I have taught in very different types of places with very different types of families over the last six years, and have heard a similar question after each experience:

What are the parents like?

That’s actually a much kinder version of the various similar questions I was actually asked.

When I taught in a low-income, high-crime, gang-ridden, mostly minority town in Texas I was often asked, Are all the students raised by their grandparents? and Are any of the parents involved at all?

When I taught low-income, mostly white students in Tennessee I was usually asked, Do your students get any help/discipline/care at home?

When I taught oversees in Albania at an International school the questions became more positive, Are all the parents super involved and much more appreciative there? 

While teaching extremely wealthy over-privileged children in New York’s Upper East Side I usually heard, Are are all the students raised by nannies? Are they all spoiled brats?

It was in New York that I began reflecting on all of these questions. At first I was shocked and appalled that everyone assumes that families are less involved, less educated, less caring and worse parents in the U.S. Most people automatically assumed that parents are better at their job in Europe, why is that?

Then, I was angry that so many people concluded that low-income families and wealthy families are equally bad at raising their children.

Finally, I became disappointed in myself. I often vented to friends and family about the hardships I dealt with in the classroom and failed to acknowledge the wonderful experiences I had with many families.

Now, I want to set the record straight. No amount of money, lack of money or geographical location makes a good parent, or a bad parent.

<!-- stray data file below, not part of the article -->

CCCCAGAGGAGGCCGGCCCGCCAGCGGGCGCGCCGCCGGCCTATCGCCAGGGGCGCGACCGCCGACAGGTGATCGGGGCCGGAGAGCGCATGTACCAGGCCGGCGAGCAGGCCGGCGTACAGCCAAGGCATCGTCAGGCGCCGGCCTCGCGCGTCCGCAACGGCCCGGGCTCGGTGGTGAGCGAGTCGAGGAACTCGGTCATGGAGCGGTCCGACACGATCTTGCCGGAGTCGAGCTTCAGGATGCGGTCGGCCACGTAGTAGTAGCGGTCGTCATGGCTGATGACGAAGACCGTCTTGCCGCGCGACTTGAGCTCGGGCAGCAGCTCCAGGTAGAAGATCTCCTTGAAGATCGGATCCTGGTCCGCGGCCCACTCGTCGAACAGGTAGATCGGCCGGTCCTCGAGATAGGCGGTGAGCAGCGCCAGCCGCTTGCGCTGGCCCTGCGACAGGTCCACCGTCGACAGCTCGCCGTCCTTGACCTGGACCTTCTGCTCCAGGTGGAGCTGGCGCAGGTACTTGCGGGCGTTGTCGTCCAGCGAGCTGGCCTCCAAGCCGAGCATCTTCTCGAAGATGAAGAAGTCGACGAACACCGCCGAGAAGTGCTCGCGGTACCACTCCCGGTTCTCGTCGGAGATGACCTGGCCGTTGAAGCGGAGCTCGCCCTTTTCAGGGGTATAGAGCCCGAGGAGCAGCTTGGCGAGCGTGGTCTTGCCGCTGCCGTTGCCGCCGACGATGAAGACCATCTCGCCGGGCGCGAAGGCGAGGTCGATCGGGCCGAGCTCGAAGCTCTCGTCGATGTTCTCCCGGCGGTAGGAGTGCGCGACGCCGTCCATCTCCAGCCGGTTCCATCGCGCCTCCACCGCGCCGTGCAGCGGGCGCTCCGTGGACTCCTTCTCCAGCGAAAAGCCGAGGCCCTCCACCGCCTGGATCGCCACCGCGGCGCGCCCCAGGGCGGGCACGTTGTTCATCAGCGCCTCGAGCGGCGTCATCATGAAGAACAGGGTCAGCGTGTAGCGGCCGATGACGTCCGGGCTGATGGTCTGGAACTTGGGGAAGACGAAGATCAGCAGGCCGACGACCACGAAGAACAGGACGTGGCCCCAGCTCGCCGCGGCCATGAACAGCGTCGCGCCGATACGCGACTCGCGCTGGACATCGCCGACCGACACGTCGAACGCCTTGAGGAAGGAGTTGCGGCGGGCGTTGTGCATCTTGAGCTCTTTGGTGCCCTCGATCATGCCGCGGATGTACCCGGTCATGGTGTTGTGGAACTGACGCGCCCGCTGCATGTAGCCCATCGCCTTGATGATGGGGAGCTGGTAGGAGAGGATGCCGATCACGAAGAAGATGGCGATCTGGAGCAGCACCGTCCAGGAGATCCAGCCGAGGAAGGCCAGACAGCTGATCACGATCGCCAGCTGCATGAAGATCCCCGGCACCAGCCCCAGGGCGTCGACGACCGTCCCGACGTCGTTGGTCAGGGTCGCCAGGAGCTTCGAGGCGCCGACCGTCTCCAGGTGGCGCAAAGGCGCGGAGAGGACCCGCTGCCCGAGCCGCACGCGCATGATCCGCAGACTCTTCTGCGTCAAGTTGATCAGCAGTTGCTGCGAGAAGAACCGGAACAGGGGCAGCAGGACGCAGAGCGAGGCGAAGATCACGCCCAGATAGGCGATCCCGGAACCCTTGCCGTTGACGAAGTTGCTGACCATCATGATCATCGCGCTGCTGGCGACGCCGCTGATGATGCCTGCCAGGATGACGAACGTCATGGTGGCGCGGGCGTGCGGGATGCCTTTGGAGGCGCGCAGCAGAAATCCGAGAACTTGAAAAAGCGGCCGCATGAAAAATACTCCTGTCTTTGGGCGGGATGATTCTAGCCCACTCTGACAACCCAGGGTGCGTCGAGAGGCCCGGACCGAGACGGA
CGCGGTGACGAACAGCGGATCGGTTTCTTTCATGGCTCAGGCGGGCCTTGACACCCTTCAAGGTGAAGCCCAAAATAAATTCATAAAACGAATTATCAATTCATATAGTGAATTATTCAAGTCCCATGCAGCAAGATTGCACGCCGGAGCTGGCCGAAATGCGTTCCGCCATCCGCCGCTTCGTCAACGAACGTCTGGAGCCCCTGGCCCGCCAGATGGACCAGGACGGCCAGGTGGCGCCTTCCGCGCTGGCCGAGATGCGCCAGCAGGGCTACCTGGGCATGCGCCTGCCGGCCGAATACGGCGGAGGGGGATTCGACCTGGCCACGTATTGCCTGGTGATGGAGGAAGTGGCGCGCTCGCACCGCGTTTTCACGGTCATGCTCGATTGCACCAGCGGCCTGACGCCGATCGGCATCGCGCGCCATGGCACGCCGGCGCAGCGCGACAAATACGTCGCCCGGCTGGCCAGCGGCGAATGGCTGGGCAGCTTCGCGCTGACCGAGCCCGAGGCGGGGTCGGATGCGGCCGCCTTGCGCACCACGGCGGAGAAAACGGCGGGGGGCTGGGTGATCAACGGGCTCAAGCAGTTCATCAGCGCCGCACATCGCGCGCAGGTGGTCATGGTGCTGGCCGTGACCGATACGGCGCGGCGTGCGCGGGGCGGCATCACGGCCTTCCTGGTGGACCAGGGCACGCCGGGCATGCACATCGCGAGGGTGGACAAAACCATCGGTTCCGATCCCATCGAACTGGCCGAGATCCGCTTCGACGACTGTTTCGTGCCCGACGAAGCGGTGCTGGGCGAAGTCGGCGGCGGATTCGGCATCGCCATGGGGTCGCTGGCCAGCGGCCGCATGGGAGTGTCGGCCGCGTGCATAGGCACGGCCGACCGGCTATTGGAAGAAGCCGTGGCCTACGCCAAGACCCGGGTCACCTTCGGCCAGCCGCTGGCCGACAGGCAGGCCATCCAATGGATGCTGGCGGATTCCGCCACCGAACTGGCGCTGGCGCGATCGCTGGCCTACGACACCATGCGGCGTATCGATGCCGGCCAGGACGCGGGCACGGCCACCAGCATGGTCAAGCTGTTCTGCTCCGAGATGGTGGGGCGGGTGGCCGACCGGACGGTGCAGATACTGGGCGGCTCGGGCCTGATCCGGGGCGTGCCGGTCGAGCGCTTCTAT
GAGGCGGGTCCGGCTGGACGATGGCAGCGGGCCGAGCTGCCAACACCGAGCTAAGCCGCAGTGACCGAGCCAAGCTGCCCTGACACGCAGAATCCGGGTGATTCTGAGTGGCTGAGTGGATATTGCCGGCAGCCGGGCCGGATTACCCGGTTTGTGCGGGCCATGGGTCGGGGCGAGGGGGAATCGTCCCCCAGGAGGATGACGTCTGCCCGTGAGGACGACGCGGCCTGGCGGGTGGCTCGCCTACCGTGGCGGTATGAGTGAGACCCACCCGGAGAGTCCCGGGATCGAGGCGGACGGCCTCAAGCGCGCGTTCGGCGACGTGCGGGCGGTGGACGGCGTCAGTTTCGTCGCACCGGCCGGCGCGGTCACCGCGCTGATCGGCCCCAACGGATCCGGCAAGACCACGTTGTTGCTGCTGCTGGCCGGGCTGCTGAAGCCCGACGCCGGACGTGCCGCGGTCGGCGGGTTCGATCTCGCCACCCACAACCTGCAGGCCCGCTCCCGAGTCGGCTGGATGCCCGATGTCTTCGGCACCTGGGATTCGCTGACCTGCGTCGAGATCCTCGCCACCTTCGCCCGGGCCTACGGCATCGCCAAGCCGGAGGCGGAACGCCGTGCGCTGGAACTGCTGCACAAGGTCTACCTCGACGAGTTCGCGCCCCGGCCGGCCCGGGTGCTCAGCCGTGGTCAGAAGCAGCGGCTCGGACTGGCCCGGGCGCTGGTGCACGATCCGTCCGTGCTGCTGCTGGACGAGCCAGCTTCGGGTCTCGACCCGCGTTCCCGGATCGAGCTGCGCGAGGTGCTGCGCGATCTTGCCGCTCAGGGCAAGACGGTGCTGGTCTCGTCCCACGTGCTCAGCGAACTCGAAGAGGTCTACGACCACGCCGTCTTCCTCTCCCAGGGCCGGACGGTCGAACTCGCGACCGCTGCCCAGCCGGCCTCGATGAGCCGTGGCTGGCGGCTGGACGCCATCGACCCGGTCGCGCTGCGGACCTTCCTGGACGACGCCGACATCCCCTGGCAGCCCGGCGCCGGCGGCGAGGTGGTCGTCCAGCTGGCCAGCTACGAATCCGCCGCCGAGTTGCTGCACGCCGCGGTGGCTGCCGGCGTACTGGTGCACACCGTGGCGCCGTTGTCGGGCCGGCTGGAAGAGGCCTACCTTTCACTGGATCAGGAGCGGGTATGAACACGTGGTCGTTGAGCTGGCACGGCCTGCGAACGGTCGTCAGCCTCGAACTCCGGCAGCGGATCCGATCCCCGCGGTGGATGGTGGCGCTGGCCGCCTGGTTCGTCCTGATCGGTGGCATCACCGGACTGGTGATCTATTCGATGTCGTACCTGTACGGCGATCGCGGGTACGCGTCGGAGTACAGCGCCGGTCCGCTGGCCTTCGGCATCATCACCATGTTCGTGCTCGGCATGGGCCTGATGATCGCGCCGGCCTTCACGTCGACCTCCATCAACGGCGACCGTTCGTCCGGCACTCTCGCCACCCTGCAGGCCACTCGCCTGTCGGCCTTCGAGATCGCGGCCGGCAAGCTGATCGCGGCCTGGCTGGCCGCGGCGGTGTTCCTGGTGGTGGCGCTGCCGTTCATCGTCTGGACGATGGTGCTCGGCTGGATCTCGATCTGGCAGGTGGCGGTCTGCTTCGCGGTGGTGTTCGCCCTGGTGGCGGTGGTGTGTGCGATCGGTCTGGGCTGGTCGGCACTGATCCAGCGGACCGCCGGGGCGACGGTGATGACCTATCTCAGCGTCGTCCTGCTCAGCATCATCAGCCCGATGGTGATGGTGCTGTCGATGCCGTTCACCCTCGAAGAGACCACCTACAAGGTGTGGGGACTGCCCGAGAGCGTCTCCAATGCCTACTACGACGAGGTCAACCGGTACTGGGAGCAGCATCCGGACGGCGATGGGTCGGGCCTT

In every single school I taught I had to handle difficult parents. I had meetings with chid-protective services, angry emails with misspelled words and cursing, parents doing lines of coke on the premises, parents who had no respect or faith in their own children, parents in jail, parents who should be in jail, racist parents, sexist parents, lying parents, uncaring parents, unhelpful parents, step-parents, grandparents, aunt and uncle parents, nanny parents, you name it I’ve dealt with it.

However, in every single school I had wonderful experiences with families. I had parents volunteer to read to my struggling students on their mornings off, parents come in after school to help me decorate for celebrations, parents who wrote me hand-written thank you letters, parents thanking me with tears in their eyes, parents who would drop anything, do anything, give anything if it meant helping their child, parents who do all that if it meant helping any child, parents who stayed home to spend quality time helping their kids become amazing people, parents who worked numerous jobs to give their kids experiences they never had and parents who were so freakin’ awesome I only hope I can live up to half of their standards.

It does not matter where you live or what your income is to kids. All children need is your love, support, respect, help, belief in them and discipline. It’s pretty simple. No amount of toys or lack of extra special expensive after school programs compares to those basic needs.

It’s time we stop judging families who are different from our own, and start supporting each other. Parenting is hard for everyone, so stop assuming that the single-mother who looks like a wreck every morning is unable to properly care for her children. Maybe she is exhausted from night-shifts  she works so she can be with her children before and after school. Don’t assume that Nanny is the only one caring for the kid in the stroller. Perhaps the parents both work in order to afford their life and health insurance while simultaneously paying off student loans. That Dad on his cell phone carrying the girl in mis-matched clothes with tomato sauce down the front might be on the phone with doctors trying to save his wife’s life. Maybe these parents need a helping hand. Maybe most parents are doing the best they can, and the few that aren’t need our help and some good examples.

I always say that you really get to know your students after meeting their parents. Often, I am guilty of judging a family before I even know them. It’s a constant battle to stop judging, but it’s one I am willing to always fight.

Whenever, Husband and I become parents I hope to respect, help and get to know the parents I meet along the way, and maybe get the same in response. It’s hard enough raising a dog and a Husband. So, on the morning I show up to drop-off  in my PJ’s, hugging my large coffee, with one eye lined and a crying child yelling that I burnt her breakfast again, I’ll prefer a helpful hand or knowing smile. Don’t judge.